We’ll have a good idea about what waits will look like in the near term around July 16th or 17th. Only Animal Kingdom and Magic Kingdom open on July 11th, with Hollywood Studios and Epcot following on the 15th. The fact that the 11th is a Saturday, coupled with the fact that it’s the first day back for everyone, will mean that wait times will be disproportionately long. I’m sure we’ll all be melting down on social media come July 11th, but it will be a couple more days before we have a handle on what we’re realistically looking at.
With Animal Kingdom opening at 8am, our usual plan of attack ought to work with a 7:15am arrival and plans to visit Flight of Passage first, followed by Na’vi River Journey and Kilimanjaro Safaris. Those who can skip Flight of Passage first thing and return at the end of the night will be even better off. With the anticipated 6pm closes, just about anyone should be able to stay out that late. Even my parents.
That may mean longer waits at the end of the night, but it also means that you aren’t arriving unnecessarily early, and you’re not wasting any time where you could be doing something else. With the 6pm close, and no Park Hopping expected to be available, there won’t be much else to do come 7pm anyway. You can always come over for a scotch. I’ll be here, wishing that I chose to do something else with my life.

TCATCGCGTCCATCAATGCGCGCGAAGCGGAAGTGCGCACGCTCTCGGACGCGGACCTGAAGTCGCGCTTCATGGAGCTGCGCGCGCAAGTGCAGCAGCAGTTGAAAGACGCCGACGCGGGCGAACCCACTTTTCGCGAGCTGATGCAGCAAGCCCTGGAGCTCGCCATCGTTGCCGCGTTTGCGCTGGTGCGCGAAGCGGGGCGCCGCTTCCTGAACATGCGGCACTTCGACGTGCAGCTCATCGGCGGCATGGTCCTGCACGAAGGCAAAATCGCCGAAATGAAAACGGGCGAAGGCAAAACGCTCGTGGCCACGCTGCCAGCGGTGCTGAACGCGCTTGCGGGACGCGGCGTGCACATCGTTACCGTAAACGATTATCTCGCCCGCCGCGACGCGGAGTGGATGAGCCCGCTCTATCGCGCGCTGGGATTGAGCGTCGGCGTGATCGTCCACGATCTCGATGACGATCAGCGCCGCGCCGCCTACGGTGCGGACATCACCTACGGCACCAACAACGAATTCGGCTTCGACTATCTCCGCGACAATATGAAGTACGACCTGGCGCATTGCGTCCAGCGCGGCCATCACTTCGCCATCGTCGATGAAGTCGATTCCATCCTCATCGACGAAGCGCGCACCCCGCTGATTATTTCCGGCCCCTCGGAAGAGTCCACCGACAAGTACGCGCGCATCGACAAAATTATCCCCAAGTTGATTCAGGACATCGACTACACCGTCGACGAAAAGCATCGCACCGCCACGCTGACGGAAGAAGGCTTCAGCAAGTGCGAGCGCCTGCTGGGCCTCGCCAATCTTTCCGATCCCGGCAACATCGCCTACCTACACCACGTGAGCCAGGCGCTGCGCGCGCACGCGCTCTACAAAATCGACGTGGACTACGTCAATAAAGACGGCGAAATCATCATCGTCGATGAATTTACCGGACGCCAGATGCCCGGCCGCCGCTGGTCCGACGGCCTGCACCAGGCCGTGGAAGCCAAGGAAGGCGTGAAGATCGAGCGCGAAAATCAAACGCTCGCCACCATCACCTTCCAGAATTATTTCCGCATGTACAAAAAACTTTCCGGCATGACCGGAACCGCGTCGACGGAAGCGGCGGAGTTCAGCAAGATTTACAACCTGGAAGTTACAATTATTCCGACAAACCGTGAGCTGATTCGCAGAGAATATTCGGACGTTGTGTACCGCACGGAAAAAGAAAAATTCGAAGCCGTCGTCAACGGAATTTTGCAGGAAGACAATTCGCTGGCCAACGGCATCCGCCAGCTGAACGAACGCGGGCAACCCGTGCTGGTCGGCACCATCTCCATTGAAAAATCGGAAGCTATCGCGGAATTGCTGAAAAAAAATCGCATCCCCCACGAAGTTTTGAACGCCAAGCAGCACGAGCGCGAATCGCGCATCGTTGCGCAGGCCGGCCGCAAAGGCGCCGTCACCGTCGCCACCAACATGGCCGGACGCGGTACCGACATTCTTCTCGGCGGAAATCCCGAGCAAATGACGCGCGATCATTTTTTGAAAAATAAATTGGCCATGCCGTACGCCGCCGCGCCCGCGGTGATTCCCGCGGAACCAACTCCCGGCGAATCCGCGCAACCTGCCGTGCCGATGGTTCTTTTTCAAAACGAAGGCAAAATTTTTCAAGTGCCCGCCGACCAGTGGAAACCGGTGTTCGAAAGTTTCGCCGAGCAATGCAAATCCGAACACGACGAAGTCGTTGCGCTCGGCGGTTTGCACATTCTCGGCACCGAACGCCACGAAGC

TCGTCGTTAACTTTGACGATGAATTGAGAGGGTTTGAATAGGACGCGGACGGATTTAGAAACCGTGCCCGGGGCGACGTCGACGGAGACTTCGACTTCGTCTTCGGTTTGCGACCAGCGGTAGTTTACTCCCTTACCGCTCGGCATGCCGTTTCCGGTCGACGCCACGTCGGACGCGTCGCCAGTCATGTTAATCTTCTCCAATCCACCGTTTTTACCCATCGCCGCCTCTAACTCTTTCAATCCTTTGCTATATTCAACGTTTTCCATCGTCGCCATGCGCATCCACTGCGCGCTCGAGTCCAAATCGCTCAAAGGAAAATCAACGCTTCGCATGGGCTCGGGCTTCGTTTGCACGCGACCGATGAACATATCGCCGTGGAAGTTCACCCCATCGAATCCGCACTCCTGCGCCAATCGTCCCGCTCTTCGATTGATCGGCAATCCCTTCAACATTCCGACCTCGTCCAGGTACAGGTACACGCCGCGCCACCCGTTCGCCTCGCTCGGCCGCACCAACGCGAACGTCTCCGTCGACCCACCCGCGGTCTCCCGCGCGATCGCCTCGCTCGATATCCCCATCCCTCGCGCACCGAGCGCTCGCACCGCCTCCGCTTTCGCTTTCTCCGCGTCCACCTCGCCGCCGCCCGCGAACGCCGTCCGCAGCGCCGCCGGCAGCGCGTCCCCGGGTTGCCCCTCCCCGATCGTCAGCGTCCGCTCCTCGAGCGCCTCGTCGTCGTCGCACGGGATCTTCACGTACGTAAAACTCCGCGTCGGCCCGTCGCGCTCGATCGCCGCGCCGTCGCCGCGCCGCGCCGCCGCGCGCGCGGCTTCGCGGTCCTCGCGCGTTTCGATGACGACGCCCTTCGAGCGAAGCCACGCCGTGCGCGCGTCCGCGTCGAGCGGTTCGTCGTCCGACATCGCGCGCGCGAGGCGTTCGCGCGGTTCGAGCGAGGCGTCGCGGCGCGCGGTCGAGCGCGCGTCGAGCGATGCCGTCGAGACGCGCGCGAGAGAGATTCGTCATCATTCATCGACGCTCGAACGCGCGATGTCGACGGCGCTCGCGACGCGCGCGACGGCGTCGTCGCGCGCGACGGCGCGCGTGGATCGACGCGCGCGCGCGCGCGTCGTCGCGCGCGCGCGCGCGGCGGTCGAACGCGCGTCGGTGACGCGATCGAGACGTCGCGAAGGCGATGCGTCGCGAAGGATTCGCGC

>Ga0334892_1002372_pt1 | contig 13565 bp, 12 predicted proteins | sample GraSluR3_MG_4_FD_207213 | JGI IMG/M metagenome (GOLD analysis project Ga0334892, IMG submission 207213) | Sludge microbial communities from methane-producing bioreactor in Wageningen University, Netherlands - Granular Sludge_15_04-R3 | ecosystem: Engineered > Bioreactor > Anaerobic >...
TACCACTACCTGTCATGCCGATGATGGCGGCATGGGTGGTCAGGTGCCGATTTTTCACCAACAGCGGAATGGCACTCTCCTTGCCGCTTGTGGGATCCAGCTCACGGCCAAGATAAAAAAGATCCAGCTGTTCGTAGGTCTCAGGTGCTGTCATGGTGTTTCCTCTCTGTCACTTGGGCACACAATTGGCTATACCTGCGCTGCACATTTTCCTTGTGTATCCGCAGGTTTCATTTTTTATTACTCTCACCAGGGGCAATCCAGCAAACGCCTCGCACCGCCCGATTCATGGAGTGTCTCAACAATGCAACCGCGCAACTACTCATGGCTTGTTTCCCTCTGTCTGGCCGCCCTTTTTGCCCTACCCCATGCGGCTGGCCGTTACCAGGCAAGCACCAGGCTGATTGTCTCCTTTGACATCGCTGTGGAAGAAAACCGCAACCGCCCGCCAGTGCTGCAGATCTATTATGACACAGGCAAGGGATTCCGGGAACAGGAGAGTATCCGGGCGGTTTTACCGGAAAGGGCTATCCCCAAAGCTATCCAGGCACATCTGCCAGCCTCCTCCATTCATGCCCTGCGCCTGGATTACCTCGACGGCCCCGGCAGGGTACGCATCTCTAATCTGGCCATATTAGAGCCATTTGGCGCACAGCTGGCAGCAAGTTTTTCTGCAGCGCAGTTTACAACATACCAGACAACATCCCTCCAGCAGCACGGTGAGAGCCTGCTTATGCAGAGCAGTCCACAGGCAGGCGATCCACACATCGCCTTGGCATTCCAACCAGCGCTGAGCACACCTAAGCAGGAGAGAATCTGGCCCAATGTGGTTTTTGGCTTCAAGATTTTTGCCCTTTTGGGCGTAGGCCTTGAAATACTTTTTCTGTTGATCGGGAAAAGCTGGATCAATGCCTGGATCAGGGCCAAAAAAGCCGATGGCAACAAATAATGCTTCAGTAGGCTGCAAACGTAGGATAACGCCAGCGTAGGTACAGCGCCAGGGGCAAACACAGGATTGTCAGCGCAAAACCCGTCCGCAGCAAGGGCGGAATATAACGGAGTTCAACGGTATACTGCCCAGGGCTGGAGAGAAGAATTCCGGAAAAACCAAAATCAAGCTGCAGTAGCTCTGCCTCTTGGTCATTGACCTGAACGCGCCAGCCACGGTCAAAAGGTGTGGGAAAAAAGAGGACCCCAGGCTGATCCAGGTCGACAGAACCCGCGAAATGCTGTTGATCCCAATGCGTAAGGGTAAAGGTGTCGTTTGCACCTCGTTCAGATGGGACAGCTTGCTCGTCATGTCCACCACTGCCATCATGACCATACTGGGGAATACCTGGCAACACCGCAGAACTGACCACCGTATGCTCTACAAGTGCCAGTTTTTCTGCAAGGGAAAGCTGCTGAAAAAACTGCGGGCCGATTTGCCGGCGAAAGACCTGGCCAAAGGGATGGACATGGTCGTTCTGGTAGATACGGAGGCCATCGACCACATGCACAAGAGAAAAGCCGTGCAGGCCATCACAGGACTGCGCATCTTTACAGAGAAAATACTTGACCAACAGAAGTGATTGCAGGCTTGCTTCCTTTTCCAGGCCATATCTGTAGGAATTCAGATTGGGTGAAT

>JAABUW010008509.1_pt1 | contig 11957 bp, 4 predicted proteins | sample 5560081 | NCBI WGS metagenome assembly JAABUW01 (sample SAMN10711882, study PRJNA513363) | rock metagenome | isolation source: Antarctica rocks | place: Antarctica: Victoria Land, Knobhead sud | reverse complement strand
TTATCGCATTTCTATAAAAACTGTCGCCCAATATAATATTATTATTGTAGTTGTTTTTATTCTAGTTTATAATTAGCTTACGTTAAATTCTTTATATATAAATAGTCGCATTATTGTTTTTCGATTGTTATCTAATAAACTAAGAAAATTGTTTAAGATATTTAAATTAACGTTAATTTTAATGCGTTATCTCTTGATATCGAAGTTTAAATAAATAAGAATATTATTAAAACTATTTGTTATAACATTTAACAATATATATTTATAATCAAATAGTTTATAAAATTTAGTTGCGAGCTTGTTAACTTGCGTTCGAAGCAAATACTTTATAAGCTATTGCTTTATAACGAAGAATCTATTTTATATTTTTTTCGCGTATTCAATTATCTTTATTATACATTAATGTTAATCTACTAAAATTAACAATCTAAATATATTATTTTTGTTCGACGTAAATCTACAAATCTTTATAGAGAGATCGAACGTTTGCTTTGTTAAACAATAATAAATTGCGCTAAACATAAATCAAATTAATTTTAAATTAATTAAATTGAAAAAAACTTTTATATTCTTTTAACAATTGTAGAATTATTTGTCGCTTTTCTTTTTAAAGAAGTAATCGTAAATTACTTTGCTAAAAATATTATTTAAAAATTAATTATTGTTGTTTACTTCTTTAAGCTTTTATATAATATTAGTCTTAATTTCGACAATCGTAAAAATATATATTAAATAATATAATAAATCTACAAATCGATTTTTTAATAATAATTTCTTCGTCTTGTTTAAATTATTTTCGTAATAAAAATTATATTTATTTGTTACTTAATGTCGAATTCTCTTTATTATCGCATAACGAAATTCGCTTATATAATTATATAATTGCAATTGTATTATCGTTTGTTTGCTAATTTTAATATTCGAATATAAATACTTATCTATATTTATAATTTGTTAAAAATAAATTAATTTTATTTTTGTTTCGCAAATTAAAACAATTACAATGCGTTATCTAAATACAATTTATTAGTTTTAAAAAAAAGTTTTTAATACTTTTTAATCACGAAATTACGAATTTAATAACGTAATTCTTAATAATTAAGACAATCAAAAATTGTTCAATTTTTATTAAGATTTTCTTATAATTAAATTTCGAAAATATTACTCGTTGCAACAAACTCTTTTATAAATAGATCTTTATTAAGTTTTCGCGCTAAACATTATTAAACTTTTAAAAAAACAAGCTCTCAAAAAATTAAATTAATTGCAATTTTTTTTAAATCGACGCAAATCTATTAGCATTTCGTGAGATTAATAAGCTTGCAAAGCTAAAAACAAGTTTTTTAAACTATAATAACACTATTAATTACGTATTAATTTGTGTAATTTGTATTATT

We’ll attack things from both angles based on wait times from the first couple of days, both starting at Flight of Passage and ending with it. We’re going to run into some issues if Disney is running a limited number of trucks on Kilimanjaro Safaris, only filling every other row, and not pairing parties together. The sword is sort of double-edged in that regard, but it may also be dull on both sides. You’ll basically have full reign to move about your row with nobody’s head immediately in front of you. But you may have to wait longer for the privilege with no FP+ opportunities.
It’s likely that we’ll need to adjust our plans as we move into the fall and attendance increases, at the same time that capacity doesn’t necessarily increase at a similar rate. There’s only so much Disney can do given the current situation, even if they weren’t concerned about costs. Kilimanjaro Safaris can only have so many vehicles on the road on the busiest day of the year.
The good news is that you’re probably not visiting Disney’s Animal Kingdom from July 11th to July 20th. By the time you do get back into town, we’ll have a better idea about how wait times stack up. Our touring strategies haven’t changed much at Animal Kingdom since Pandora opened. It’s likely that those who can arrive before Park open and hit Na’vi River Journey first, followed by an assortment of other rides, will be in the best shape. Hopefully getting in line for Flight of Passage just before the Park closes will continue to be an option. Over opening weekend a couple of years ago, Disney cut the line earlier in the evening because it was so long. They could theoretically do something similar. We’ll just have to wait and see what’s possible.